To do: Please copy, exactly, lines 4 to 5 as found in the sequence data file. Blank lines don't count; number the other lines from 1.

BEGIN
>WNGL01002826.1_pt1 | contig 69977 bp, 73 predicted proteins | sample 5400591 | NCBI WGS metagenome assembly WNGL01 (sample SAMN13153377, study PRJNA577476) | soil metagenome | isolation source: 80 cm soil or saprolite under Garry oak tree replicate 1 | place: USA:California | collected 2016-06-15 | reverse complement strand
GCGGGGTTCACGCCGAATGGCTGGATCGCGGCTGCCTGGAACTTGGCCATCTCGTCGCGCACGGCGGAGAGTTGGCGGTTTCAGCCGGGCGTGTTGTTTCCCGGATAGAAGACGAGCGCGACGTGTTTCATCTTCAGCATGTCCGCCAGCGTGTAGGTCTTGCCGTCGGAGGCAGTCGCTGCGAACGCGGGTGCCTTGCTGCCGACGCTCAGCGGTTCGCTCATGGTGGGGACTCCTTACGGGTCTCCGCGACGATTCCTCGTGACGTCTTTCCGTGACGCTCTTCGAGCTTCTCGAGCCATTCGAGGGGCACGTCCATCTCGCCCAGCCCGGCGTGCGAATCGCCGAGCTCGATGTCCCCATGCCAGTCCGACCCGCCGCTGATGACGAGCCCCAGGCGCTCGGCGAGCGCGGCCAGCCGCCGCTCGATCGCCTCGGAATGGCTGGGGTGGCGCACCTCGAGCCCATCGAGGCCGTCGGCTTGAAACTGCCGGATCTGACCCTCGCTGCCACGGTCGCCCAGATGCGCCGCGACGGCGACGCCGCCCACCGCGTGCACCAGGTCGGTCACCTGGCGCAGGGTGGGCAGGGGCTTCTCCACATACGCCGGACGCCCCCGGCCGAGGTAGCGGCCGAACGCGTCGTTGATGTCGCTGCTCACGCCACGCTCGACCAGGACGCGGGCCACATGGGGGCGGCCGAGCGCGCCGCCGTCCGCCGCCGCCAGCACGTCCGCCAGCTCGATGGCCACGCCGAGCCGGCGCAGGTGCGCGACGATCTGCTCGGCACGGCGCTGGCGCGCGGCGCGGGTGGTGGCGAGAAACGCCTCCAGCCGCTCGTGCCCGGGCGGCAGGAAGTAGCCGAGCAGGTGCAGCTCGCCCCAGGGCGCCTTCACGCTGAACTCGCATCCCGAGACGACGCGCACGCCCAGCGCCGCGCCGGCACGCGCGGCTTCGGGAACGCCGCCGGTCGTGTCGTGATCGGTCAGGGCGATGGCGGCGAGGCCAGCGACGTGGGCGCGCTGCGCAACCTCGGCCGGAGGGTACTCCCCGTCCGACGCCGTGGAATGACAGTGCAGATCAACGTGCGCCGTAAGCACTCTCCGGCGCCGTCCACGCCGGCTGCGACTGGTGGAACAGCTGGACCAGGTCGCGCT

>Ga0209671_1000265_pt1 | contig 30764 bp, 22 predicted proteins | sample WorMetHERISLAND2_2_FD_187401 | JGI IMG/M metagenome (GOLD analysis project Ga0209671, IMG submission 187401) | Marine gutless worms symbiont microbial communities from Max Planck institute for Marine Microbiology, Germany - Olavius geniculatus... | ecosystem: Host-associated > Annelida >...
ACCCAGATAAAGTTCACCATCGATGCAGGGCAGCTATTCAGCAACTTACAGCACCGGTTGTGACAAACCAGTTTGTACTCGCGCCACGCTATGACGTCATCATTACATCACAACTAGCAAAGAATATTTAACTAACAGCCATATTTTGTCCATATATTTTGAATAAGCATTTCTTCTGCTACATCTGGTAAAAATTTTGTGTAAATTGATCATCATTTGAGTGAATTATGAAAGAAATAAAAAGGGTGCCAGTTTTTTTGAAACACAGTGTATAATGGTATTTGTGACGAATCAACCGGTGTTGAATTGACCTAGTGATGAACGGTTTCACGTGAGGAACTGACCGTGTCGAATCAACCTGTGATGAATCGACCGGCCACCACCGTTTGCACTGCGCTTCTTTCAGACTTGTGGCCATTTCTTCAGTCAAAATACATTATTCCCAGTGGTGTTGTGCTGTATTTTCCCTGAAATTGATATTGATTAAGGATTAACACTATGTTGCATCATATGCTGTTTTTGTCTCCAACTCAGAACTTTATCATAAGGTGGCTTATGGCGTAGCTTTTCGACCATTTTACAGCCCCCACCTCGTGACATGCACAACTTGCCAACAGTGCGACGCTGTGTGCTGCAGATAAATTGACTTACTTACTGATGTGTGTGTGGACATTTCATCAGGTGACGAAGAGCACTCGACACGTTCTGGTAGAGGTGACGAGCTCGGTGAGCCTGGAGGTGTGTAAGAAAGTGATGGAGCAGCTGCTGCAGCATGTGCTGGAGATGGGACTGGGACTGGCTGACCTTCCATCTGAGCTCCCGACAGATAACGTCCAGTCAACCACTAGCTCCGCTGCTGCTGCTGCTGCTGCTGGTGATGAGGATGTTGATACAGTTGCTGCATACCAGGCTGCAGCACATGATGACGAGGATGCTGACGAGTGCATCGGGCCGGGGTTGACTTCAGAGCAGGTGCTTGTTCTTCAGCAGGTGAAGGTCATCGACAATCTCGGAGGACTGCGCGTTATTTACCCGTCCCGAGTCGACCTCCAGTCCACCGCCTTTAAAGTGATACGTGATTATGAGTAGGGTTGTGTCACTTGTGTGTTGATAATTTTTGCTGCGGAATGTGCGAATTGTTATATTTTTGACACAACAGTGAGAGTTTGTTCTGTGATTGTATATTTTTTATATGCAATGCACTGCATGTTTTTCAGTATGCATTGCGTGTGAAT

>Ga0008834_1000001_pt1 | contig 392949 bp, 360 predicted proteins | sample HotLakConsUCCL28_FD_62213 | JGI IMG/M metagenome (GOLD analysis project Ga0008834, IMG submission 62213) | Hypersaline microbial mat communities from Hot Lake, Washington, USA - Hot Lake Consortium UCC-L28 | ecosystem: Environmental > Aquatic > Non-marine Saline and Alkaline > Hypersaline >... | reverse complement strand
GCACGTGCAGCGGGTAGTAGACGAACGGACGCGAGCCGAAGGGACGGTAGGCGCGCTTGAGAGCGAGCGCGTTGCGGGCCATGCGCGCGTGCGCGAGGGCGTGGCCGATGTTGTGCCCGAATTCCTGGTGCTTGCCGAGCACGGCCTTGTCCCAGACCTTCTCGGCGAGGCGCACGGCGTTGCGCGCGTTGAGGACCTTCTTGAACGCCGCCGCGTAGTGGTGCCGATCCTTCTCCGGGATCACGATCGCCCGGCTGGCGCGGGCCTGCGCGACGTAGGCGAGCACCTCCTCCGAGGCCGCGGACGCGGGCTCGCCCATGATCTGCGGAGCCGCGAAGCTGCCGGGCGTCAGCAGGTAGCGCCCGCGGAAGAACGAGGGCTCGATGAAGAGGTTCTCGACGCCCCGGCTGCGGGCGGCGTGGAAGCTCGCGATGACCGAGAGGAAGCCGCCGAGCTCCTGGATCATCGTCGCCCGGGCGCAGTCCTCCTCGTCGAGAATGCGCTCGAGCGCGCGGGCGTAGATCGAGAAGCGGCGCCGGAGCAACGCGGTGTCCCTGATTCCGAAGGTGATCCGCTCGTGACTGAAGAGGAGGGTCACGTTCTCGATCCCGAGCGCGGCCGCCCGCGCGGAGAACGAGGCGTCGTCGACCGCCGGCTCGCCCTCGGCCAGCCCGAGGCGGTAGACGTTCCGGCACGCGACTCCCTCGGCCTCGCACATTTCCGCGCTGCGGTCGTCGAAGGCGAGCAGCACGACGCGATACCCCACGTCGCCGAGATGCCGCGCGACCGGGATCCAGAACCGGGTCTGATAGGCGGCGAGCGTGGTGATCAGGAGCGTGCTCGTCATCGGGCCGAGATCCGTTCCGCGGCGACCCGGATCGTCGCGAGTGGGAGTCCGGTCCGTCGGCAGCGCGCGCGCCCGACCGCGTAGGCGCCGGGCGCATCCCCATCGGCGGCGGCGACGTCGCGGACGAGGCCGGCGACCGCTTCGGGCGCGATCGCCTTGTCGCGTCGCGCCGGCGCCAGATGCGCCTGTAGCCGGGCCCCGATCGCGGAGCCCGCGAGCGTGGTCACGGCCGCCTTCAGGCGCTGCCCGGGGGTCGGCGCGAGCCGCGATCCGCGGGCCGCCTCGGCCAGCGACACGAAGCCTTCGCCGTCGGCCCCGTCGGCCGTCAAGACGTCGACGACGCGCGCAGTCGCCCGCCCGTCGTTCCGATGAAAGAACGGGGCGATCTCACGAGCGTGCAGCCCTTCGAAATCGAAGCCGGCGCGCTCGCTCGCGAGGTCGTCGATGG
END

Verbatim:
ACCCAGATAAAGTTCACCATCGATGCAGGGCAGCTATTCAGCAACTTACAGCACCGGTTGTGACAAACCAGTTTGTACTCGCGCCACGCTATGACGTCATCATTACATCACAACTAGCAAAGAATATTTAACTAACAGCCATATTTTGTCCATATATTTTGAATAAGCATTTCTTCTGCTACATCTGGTAAAAATTTTGTGTAAATTGATCATCATTTGAGTGAATTATGAAAGAAATAAAAAGGGTGCCAGTTTTTTTGAAACACAGTGTATAATGGTATTTGTGACGAATCAACCGGTGTTGAATTGACCTAGTGATGAACGGTTTCACGTGAGGAACTGACCGTGTCGAATCAACCTGTGATGAATCGACCGGCCACCACCGTTTGCACTGCGCTTCTTTCAGACTTGTGGCCATTTCTTCAGTCAAAATACATTATTCCCAGTGGTGTTGTGCTGTATTTTCCCTGAAATTGATATTGATTAAGGATTAACACTATGTTGCATCATATGCTGTTTTTGTCTCCAACTCAGAACTTTATCATAAGGTGGCTTATGGCGTAGCTTTTCGACCATTTTACAGCCCCCACCTCGTGACATGCACAACTTGCCAACAGTGCGACGCTGTGTGCTGCAGATAAATTGACTTACTTACTGATGTGTGTGTGGACATTTCATCAGGTGACGAAGAGCACTCGACACGTTCTGGTAGAGGTGACGAGCTCGGTGAGCCTGGAGGTGTGTAAGAAAGTGATGGAGCAGCTGCTGCAGCATGTGCTGGAGATGGGACTGGGACTGGCTGACCTTCCATCTGAGCTCCCGACAGATAACGTCCAGTCAACCACTAGCTCCGCTGCTGCTGCTGCTGCTGCTGGTGATGAGGATGTTGATACAGTTGCTGCATACCAGGCTGCAGCACATGATGACGAGGATGCTGACGAGTGCATCGGGCCGGGGTTGACTTCAGAGCAGGTGCTTGTTCTTCAGCAGGTGAAGGTCATCGACAATCTCGGAGGACTGCGCGTTATTTACCCGTCCCGAGTCGACCTCCAGTCCACCGCCTTTAAAGTGATACGTGATTATGAGTAGGGTTGTGTCACTTGTGTGTTGATAATTTTTGCTGCGGAATGTGCGAATTGTTATATTTTTGACACAACAGTGAGAGTTTGTTCTGTGATTGTATATTTTTTATATGCAATGCACTGCATGTTTTTCAGTATGCATTGCGTGTGAAT

>Ga0008834_1000001_pt1 | contig 392949 bp, 360 predicted proteins | sample HotLakConsUCCL28_FD_62213 | JGI IMG/M metagenome (GOLD analysis project Ga0008834, IMG submission 62213) | Hypersaline microbial mat communities from Hot Lake, Washington, USA - Hot Lake Consortium UCC-L28 | ecosystem: Environmental > Aquatic > Non-marine Saline and Alkaline > Hypersaline >... | reverse complement strand